From horizon to horizon, in every direction, blue-grey skies descend into a flat, grey, monochromatic landscape that is only disrupted by strong winds and cloud cover.
SOUTH POLE JOURNAL
Refael Klein blogs about his year
working and living at the South Pole. Read his earlier posts here.
The sun circles at nearly the same height each day, its zenith angle dropping at such an imperceptibly slow rate that one often thinks — perhaps hopes — it has called a hiatus to its setting.
The sun rises and sets only once a year at the South Pole, rising in September and disappearing below the horizon in March, which means we experience up to 24 hours of sunlight in the summer and 24 hours of darkness in the winter.
It will get dark slowly here and, even after the sun disappears in about a week, will remain light for nearly a month afterwards. Not until April will dusk begrudgingly give way to night.
Life at Amundson-Scott Station is much like life on-board a ship. The crew — known as the winter-overs — share in collateral duties, cleaning spaces, swabbing decks, and hosting morale and recreation programs. Many of the entrances and exits into the station are dogged (use of a mechanical device called a “dog” to fasten something to something else) to keep out the weather and the wind on stormy days.
All of the skills and trades needed to keep the station operating without assistance from the outside world are present. If a generator fails, we have machinists, engine technicians and utility specialists who will get it back online. If a door needs to be re-leveled, a carpenter can fix it. If someone gets sick or injured, a full medical staff can provide care.
As on a ship, the days can be tedious and long. Rounds are conducted every morning —thermostats checked, glycol levels checked, engine temperatures and fuel usage checked. Many of the tradesmen follow the same routine each day, each week, each month, looking at the same things, performing the same preventive maintenance tasks that were carried out last year and the year before that.
Remaining focused on your job when everything is running smoothly takes mental discipline and, as they say on the bridge of many ocean-going vessels, “The work is 99 percent uneventful and 1 percent ‘Oh, <expletive>, we’re going to die’.”
At the South Pole, we are constantly training for the 1 percent scenario. What happens if there is a fire? What happens if someone gets lost in a whiteout or breaks their arm while working in the Machine Shop? How do we organize the response? How do we carry out the tasks that would otherwise be handled by professional search and rescue specialists, paramedics and firefighters?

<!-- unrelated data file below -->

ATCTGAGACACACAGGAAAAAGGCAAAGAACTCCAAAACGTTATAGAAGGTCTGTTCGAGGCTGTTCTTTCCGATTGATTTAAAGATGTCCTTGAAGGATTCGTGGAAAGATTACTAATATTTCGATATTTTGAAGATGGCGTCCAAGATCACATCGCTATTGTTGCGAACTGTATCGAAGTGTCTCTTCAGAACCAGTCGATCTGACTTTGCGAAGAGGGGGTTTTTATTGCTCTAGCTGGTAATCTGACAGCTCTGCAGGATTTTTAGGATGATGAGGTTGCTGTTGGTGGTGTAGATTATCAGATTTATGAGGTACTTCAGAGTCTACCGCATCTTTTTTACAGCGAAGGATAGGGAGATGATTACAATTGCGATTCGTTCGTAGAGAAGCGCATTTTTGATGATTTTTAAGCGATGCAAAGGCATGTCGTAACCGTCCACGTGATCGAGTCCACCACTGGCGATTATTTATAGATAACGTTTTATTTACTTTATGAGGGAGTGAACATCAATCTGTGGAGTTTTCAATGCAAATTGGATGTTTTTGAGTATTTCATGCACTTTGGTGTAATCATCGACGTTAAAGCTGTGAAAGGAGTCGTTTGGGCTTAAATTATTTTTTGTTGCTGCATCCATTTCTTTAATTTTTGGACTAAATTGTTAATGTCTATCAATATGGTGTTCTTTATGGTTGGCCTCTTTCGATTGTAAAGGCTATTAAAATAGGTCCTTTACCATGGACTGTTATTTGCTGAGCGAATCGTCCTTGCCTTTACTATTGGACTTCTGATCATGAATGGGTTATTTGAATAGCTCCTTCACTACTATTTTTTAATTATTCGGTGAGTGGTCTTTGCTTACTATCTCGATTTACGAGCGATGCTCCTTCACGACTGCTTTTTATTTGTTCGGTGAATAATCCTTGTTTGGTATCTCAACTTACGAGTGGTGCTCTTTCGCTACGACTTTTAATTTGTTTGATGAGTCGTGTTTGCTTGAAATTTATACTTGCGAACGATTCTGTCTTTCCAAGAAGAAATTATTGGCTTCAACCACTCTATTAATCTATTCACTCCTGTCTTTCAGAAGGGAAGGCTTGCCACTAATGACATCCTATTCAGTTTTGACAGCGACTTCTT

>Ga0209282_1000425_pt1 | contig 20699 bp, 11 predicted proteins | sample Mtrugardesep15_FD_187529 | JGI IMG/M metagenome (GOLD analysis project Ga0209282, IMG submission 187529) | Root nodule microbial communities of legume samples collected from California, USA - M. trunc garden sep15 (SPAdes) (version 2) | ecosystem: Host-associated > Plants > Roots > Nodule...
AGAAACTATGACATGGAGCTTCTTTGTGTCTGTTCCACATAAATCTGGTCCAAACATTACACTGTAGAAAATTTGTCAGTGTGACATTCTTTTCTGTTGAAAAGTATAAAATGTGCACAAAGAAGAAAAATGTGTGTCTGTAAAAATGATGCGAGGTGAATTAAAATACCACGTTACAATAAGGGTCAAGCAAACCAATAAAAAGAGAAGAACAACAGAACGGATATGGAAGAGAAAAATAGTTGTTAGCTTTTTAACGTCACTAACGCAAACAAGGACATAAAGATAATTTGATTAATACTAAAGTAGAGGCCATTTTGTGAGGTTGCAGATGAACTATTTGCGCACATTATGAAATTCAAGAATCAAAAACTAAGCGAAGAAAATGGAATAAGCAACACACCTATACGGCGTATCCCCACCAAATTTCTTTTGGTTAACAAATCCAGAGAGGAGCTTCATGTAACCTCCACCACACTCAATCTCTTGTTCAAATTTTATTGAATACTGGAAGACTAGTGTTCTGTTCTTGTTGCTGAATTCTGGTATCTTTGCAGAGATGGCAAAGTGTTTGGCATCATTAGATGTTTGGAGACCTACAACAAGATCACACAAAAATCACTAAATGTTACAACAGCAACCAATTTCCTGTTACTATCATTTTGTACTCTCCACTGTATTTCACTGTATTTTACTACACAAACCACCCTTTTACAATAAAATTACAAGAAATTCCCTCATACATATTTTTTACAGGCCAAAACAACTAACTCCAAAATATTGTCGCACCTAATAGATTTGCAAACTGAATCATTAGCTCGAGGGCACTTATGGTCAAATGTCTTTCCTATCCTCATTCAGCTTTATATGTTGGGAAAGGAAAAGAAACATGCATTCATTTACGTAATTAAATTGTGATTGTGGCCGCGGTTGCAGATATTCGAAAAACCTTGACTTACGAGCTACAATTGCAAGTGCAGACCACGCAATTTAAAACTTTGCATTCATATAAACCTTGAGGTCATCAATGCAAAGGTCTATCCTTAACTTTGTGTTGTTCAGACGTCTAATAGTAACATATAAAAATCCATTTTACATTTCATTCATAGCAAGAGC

Everyone who works on-station is a member of an emergency response team. The station has five teams, each specializing in a type of emergency or a general aspect of the response process. They include fire, medical, logistics and technical rescue teams and a group of first responders, to which I belong, whose role it is to secure the scene, and organize and lead the other groups as they attend to different emergency situations.
Each team meets weekly to train for an hour and, every month, there is a drill that the entire station participates in. Last month, we ran through a scenario in which someone had fallen off a ladder in the fuel arch, broken his leg, and lost consciousness. We carried the litter for a half-mile, climbing up numerous flights of steps, to get the patient to the sick bay. All in all, it took us about 50 minutes, not bad for a novice team carrying a limp 270-pound electrician.
This month’s scenario took place at our balloon inflation facility (BIF). I had just walked out to the Atmospheric Research Observatory (ARO), belly full from a lunch of grilled salmon and roasted vegetables, when the alarm went off and a computerized voice came over the PA announcing, “A fire has been detected”.
ARO sits close to a half-mile north of the BIF, so it was a challenge for me to get out there quickly. I radioed in my location and ETA to the on-scene commander, our group lead, and headed out the door, walking as fast as I could through soft snow while wearing heavy insulated boots.
The sun sat only a few degrees above the horizon. At that elevation and direction, it shined directly into my face. My goggles fogged up quickly from the exertion and cold, and soon I couldn’t see anything but a blurry, bright mass of snow and sky. I removed my goggles and instantly felt the full intensity of the sun against my face. As one shouldn’t do, I stared straight into it, unblinking, until my eyes began to water. I closed them tightly and turned away into the wind.
My eyelashes froze together, prompting the sun’s orange-and-yellow imprint to slowly fade from vision. I turned back towards the sun, tempted to look into it again, perhaps to create a more permanent memory, something to carry me through the winter, but I didn’t, and continued walk towards the emergency, eyes to the ground, indifferent to the cold.
More South Pole Diaries
South Polies Tackle Last-minute Preps to Survive Brutal Winter
South Pole Summer Camp Helps Combat Winter Blues
Stranded Until Spring: Last Flight Leaves South Pole Before Winter Hits
In Giant Parkas, Rank Is Less Apparent